implies that T(0)=0. Thus, the solution T_n(t) associated with the eigenvalue \lambda_n=\frac{n^2\pi^2}{L^2} must also satisfy the conditions

    T_n\!''+\frac{n^2\pi^2a^2t^2}{L^2}T_n=0,~~~T_n(0)=  0

    After some calculations [which I have omitted again...], the general solution takes the form

    T_n(t)=A_n\cos\bigg(\frac{n\pi at}{L}\bigg)+B_n\sin\bigg(\frac{n\pi at}{L}\bigg)

    Applying the initial condition, we get

    T_n=A_n=0

    Thus, T_n(t) can be defined as the non-trivial solution

    T_n(t)=\sin\bigg(\frac{n\pi at}{L}\bigg)

    Since y(x,t)=X(x)T(t), we can say that

    y_n(x,t)=X(x)T(t)=\sin\bigg(\frac{n\pi at}{L}\bigg)\sin\bigg(\frac{n\pi x}{L}\bigg)

    Each of these terms satisfy the wave equation \frac{\partial^2y}{\partial t^2}=a^2\frac{\partial^2y}{\partial x^2} and the homogeneous boundary condition given at the start of this part of the problem. Thus, by the principle of superposition, we define y_n(x,t) as the inifinte series:

    y_n(x,t)=\sum_{n=1}^{\infty}B_n\sin\bigg(\frac{n\p  i x}{L}\bigg)\sin\bigg(\frac{n\pi at}{L}\bigg)

    Find y_t(x,y):

    y_t(x,t)=\sum_{n=1}^{\infty}B_n\frac{n\pi a}{L}\cos\bigg(\frac{n\pi x}{L}\bigg)\sin\bigg(\frac{n\pi at}{L}\bigg)

    All we need to do now is find \left\{B_n\right\} such that it satisfies the nonhomogeneous condition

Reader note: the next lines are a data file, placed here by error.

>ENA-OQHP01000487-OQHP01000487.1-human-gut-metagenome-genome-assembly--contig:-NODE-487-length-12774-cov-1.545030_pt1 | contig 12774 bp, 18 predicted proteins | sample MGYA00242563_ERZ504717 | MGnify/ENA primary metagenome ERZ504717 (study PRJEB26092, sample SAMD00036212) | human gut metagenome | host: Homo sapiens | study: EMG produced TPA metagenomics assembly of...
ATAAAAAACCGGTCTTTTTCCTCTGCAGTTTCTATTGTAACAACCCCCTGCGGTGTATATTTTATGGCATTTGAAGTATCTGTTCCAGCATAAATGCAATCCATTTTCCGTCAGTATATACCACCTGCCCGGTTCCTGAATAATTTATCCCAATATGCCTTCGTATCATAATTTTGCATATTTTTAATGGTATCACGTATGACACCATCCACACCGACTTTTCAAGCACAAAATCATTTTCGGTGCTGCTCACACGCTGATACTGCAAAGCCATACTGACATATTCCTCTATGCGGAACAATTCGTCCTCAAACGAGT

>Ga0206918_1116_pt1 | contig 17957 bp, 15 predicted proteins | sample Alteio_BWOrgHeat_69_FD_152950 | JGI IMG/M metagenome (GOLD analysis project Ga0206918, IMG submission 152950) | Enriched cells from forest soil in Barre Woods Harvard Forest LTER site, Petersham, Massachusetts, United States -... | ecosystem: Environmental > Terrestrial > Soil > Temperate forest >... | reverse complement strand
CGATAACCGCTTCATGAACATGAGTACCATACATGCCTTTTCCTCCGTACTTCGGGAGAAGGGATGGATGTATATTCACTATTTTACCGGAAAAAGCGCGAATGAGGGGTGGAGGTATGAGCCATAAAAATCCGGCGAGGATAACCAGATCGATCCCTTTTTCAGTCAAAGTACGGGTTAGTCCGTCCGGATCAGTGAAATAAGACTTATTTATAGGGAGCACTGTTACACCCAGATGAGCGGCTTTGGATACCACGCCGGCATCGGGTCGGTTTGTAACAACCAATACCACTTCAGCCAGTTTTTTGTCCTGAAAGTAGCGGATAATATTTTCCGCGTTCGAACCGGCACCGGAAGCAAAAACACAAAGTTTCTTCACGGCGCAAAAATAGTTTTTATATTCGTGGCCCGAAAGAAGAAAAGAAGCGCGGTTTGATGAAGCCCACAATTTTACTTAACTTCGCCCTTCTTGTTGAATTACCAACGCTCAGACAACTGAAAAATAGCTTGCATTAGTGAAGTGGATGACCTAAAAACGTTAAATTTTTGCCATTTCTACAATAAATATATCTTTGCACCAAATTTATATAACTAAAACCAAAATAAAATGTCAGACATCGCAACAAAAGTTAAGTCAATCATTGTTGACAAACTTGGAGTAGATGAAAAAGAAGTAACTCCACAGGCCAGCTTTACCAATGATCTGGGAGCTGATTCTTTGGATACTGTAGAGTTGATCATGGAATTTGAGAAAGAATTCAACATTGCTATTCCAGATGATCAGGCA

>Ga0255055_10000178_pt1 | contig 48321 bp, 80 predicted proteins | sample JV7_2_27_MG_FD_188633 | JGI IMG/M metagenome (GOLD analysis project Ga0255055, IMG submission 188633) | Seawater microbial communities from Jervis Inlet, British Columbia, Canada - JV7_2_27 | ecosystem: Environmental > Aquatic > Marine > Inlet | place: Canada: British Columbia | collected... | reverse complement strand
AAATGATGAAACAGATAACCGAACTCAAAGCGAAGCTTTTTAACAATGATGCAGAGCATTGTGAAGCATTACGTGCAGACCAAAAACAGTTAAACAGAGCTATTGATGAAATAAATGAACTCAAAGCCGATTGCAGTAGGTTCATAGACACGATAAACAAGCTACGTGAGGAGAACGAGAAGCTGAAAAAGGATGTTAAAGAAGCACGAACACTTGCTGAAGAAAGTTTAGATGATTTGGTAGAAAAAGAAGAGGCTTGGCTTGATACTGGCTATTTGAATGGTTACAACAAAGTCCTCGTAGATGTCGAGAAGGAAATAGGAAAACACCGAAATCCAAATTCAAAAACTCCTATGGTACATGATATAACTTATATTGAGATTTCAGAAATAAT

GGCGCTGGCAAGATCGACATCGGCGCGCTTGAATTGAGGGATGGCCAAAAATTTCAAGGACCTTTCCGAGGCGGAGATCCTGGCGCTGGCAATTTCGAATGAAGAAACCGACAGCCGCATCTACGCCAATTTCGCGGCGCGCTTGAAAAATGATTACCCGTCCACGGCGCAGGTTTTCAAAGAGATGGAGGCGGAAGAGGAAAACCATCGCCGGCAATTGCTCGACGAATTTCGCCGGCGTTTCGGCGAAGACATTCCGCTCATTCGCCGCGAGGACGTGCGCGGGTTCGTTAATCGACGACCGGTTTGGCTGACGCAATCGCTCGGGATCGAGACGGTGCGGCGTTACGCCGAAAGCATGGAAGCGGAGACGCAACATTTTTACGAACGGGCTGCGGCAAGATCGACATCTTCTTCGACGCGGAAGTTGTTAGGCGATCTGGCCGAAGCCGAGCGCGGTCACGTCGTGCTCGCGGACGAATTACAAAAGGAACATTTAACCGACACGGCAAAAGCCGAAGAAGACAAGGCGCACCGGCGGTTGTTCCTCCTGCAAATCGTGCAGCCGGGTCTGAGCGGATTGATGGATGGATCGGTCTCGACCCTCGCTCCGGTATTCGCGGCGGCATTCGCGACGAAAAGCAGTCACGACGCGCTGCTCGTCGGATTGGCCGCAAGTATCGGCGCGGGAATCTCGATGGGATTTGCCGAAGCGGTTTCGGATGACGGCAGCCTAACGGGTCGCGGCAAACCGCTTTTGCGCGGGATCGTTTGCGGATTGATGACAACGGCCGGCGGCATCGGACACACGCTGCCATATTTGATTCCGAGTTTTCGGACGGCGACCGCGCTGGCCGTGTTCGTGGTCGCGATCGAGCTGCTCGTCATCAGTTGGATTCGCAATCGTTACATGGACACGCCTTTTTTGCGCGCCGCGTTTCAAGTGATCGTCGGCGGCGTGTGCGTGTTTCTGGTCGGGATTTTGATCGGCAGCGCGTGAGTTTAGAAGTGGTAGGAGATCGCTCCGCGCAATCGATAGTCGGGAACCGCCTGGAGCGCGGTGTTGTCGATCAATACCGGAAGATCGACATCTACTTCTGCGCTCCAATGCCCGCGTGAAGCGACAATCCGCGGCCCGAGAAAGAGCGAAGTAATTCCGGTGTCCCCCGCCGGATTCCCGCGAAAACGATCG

y_t(x,0)=\sum_{n=1}^{\infty}B_n\frac{n\pi a}{L}\cos\bigg(\frac{n\pi x}{L}\bigg)\sin\bigg(\frac{n\pi at}{L}\bigg)=g(x)

    for 0<x<L. However, this will be the Fourier Sine Series of g(x) if we choose

    B_n\frac{n\pi a}{L}=\frac{2}{L}\int_0^L g(x)\sin\bigg(\frac{n\pi x}{L}\bigg)\,dx\implies B_n=\frac{2}{n\pi a}\int_0^L g(x)\sin\bigg(\frac{n\pi x}{L}\bigg)\,dx

    Therefore, the Formal Series Solution to Problem B is

    y(x,t)=\sum_{n=1}^{\infty}B_n\sin\bigg(\frac{n\pi x}{L}\bigg)\sin\bigg(\frac{n\pi at}{L}\bigg)

    where

    B_n=\frac{2}{n\pi a}\int_0^L g(x)\sin\bigg(\frac{n\pi x}{L}\bigg)\,dx

    -------------

    Thus, the Formal Series Solution to the One Dimensional Wave Equation is

    \color{red}\boxed{\begin{aligned}y(x,t)&=\sum_{n=1  }^{\infty}\bigg[A_n\cos\bigg(\frac{n\pi a}{L}t\bigg)+B_n\sin\bigg(\frac{n\pi a}{L}t\bigg)\bigg]\sin\bigg(\frac{n\pi}{L}x\bigg)\\ \text{where} \\<br />
A_n&=\frac{2}{L}\int_0^L f(x)\sin\bigg(\frac{n\pi x}{L}\bigg)\,dx \\<br />
B_n&=\frac{2}{n\pi a}\int_0^L g(x)\sin\bigg(\frac{n\pi x}{L}\bigg)\,dx\end{aligned}}



    That was a lot of work...

    --Chris
    Last edited by Chris L T521; January 3rd 2009 at 06:25 AM.
    Follow Math Help Forum on Facebook and Google+

  10. #25
    Member
    Joined
    Jul 2008
    From
    Sofia, Bulgaria
    Posts
    75
    Quote Originally Posted by TheEmptySet View Post